Solo home run only offense Twins need to blank Chisox
By Dave Campbell, AP Sports Writer
MINNEAPOLIS -- Nick Blackburn pitched eight shutout innings for the Minnesota Twins, and Michael Cuddyer's home run was enough to beat Mark Buehrle and the Chicago White Sox 1-0 on Thursday.
Buehrle was beaten despite giving up just three hits over seven innings, and the White Sox fell to 0-4 this year against their primary division rival -- scoring a total of three runs in the process.
Blackburn (6-4) matched his career high by winning his fifth straight decision, coming over his past nine starts. He scattered seven hits with one walk and one strikeout, continuing a remarkable run this month by the Twins rotation.
Minnesota has won 11 of its last 13 games.
Matt Capps, making his first appearance in eight days, pitched the ninth for his ninth save in 14 attempts this season. He gave up a one-out single to Adam Dunn, but Gordon Beckham and pinch hitter Omar Vizquel each struck out to end the game.
Buehrle (6-5) has pitched exceptionally well over his last eight starts since the beginning of May, surrendering only 17 runs in 55 innings for a 2.78 ERA. He's 5-2 in that span, thanks to this hard-luck second loss. Buehrle walked two, hit one batter and struck out three.
All it took was one big swing from the surging Cuddyer, who leads the Twins with 10 home runs, double the amount of the next-closest teammate. He sent Buehrle's pitch into the White Sox bullpen beyond left-center field leading off the second inning, and Blackburn held that up.
Cuddyer has been a streaky hitter in his career but also can be a dangerous opponent for left-hander pitchers, as Buehrle has learned. Cuddyer is now batting .344 -- 33 for 96 -- with three homers and 11 RBIs against Buehrle.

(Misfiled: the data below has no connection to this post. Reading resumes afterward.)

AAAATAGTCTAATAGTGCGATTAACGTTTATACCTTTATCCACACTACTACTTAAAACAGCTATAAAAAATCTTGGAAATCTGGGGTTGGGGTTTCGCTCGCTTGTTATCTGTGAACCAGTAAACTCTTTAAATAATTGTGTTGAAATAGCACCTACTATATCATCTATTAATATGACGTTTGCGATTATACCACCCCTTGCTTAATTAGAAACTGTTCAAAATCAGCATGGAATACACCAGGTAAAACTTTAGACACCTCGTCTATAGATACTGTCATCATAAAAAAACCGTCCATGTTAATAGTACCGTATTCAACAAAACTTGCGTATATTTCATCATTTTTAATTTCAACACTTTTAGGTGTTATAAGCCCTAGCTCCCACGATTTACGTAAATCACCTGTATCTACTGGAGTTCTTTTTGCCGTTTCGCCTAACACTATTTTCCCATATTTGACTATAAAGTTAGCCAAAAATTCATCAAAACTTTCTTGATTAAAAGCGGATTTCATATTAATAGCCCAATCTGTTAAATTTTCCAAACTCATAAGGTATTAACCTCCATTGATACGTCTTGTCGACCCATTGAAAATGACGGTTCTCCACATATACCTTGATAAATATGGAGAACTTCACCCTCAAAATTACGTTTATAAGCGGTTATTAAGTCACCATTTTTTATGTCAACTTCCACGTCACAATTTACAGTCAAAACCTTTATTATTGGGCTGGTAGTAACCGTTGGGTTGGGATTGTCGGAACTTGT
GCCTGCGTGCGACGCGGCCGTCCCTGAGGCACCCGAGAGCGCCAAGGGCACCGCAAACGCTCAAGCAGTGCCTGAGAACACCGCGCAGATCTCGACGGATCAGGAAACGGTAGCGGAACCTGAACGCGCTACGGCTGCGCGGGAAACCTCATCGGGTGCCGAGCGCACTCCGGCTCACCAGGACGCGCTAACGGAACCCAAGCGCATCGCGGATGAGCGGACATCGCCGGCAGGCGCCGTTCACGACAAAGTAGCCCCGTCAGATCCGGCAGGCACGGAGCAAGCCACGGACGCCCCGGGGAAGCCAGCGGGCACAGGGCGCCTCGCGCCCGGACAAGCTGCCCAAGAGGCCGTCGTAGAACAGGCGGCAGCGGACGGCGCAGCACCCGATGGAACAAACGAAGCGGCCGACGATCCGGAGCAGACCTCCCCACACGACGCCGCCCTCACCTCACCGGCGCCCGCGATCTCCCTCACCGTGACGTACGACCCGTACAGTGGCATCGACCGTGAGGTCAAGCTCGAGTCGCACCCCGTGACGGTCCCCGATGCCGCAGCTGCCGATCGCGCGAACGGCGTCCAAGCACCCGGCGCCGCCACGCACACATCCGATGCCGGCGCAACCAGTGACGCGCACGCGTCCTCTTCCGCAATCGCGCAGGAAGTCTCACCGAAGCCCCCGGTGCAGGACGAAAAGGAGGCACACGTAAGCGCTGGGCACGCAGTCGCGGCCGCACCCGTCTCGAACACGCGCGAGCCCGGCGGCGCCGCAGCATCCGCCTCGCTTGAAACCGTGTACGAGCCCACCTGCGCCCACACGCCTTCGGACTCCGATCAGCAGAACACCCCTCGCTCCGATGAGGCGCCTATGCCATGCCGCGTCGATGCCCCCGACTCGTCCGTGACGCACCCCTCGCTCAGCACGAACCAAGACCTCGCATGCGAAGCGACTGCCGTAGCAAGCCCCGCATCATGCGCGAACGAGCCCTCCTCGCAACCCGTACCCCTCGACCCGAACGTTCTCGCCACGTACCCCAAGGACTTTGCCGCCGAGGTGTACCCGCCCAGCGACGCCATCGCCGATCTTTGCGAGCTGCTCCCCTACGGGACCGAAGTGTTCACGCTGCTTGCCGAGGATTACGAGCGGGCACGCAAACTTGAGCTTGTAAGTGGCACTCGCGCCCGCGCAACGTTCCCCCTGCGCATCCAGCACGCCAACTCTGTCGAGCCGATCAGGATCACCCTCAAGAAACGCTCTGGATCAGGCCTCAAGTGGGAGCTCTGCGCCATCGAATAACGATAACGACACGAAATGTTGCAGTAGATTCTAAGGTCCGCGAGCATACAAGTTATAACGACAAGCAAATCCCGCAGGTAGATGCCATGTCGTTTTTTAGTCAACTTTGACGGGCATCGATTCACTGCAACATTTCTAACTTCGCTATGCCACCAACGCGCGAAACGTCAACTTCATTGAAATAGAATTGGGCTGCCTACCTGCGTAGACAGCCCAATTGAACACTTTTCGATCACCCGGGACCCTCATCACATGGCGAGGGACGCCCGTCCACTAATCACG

Mimicking Carl Pavano's complete game the night before, Blackburn kept the White Sox guessing and kept the ball on the ground all afternoon.
The right-hander induced a pair of double plays and could've had a third, but Tsuyoshi Nishioka committed an error by bobbling a bouncing ball hit by Paul Konerko in the sixth before he could start to turn two. Nishioka was plenty busy at shortstop, showing exceptional range -- if a weak arm -- and nearly making a highlight-reel play by stopping Carlos Quentin's grounder deep in the hole and throwing accurately to first.
Quentin beat the ball to the base for a two-out single in the eighth, and Konerko followed by ripping one up the middle. But Blackburn retired A.J. Pierzynski on a lazy fly to center, ending another threat.
Blackburn recovered from Nishioka's mistake and from his own, in the second when he threw the ball away trying to double up Pierzynski after snaring a line drive near his neck hit by Alex Rios. With runners at second and third and one out, Blackburn retired Dunn on a fly ball to left field that was too shallow for Konerko to score.
Dunn, stuck in a season-long slump, hit himself on the right side of the helmet as he reached first. Beckham followed with a groundout.
Nishioka made his Target Field debut after missing more than two months due to a broken lower left leg. He went 1 for 4 with two strikeouts.
Nishioka looked a little tentative, still adjusting to new surroundings, and except for the error he looked deft on defense. Manager Ron Gardenhire didn't exactly ease him in, sticking him in the third spot in the order, but he said before the game Nishioka told him he'd be comfortable anywhere in the lineup.
"He's just excited to be playing again," Gardenhire said.
NOTES: The White Sox won't have a DH this weekend during their series at Arizona, but manager Ozzie Guillen said he'll play Dunn once or twice, at 1B or perhaps LF. Despite a batting average barely above .180, Guillen said he likes the way Dunn has been swinging and is seeing progress. As for his defense? "He's better than what people think. Obviously he's not a Gold Glover, but he's going out there and he knows what to do," Guillen said. ... The Twins will send RHP Joe Nathan to Triple-A Rochester this weekend to continue his rehab from a strained forearm.